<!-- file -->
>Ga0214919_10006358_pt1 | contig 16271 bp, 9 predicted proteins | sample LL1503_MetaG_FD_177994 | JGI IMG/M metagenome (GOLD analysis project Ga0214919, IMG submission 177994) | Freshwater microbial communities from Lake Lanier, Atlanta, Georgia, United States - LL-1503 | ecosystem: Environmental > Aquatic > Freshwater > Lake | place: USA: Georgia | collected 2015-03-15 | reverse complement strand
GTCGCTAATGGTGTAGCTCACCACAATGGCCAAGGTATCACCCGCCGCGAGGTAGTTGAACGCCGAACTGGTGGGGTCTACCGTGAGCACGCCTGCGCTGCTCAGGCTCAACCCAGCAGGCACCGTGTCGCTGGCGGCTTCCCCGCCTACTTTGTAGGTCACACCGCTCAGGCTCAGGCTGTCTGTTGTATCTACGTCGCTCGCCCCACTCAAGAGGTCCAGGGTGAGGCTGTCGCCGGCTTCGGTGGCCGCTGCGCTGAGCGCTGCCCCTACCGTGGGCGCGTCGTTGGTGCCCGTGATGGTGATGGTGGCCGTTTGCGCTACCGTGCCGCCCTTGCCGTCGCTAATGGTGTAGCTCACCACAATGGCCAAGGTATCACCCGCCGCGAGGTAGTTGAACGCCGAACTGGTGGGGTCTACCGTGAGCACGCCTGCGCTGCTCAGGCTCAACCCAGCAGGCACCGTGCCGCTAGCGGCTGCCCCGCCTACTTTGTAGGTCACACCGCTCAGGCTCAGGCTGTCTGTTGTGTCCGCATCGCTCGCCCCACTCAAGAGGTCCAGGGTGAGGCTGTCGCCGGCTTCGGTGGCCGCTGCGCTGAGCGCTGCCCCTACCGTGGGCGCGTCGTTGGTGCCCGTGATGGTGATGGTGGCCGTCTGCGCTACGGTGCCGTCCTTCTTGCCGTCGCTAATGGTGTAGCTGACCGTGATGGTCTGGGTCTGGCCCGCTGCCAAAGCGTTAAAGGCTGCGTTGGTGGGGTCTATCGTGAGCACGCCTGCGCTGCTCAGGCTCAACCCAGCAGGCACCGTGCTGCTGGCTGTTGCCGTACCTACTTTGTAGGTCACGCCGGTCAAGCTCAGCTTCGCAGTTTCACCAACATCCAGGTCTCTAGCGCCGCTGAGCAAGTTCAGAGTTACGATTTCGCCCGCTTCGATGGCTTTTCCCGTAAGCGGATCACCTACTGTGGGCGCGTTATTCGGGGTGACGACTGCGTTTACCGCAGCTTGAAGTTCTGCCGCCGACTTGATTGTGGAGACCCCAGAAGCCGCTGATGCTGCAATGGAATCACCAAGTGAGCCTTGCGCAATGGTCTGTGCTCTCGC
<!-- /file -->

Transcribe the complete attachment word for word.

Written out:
>Ga0214919_10006358_pt1 | contig 16271 bp, 9 predicted proteins | sample LL1503_MetaG_FD_177994 | JGI IMG/M metagenome (GOLD analysis project Ga0214919, IMG submission 177994) | Freshwater microbial communities from Lake Lanier, Atlanta, Georgia, United States - LL-1503 | ecosystem: Environmental > Aquatic > Freshwater > Lake | place: USA: Georgia | collected 2015-03-15 | reverse complement strand
GTCGCTAATGGTGTAGCTCACCACAATGGCCAAGGTATCACCCGCCGCGAGGTAGTTGAACGCCGAACTGGTGGGGTCTACCGTGAGCACGCCTGCGCTGCTCAGGCTCAACCCAGCAGGCACCGTGTCGCTGGCGGCTTCCCCGCCTACTTTGTAGGTCACACCGCTCAGGCTCAGGCTGTCTGTTGTATCTACGTCGCTCGCCCCACTCAAGAGGTCCAGGGTGAGGCTGTCGCCGGCTTCGGTGGCCGCTGCGCTGAGCGCTGCCCCTACCGTGGGCGCGTCGTTGGTGCCCGTGATGGTGATGGTGGCCGTTTGCGCTACCGTGCCGCCCTTGCCGTCGCTAATGGTGTAGCTCACCACAATGGCCAAGGTATCACCCGCCGCGAGGTAGTTGAACGCCGAACTGGTGGGGTCTACCGTGAGCACGCCTGCGCTGCTCAGGCTCAACCCAGCAGGCACCGTGCCGCTAGCGGCTGCCCCGCCTACTTTGTAGGTCACACCGCTCAGGCTCAGGCTGTCTGTTGTGTCCGCATCGCTCGCCCCACTCAAGAGGTCCAGGGTGAGGCTGTCGCCGGCTTCGGTGGCCGCTGCGCTGAGCGCTGCCCCTACCGTGGGCGCGTCGTTGGTGCCCGTGATGGTGATGGTGGCCGTCTGCGCTACGGTGCCGTCCTTCTTGCCGTCGCTAATGGTGTAGCTGACCGTGATGGTCTGGGTCTGGCCCGCTGCCAAAGCGTTAAAGGCTGCGTTGGTGGGGTCTATCGTGAGCACGCCTGCGCTGCTCAGGCTCAACCCAGCAGGCACCGTGCTGCTGGCTGTTGCCGTACCTACTTTGTAGGTCACGCCGGTCAAGCTCAGCTTCGCAGTTTCACCAACATCCAGGTCTCTAGCGCCGCTGAGCAAGTTCAGAGTTACGATTTCGCCCGCTTCGATGGCTTTTCCCGTAAGCGGATCACCTACTGTGGGCGCGTTATTCGGGGTGACGACTGCGTTTACCGCAGCTTGAAGTTCTGCCGCCGACTTGATTGTGGAGACCCCAGAAGCCGCTGATGCTGCAATGGAATCACCAAGTGAGCCTTGCGCAATGGTCTGTGCTCTCGC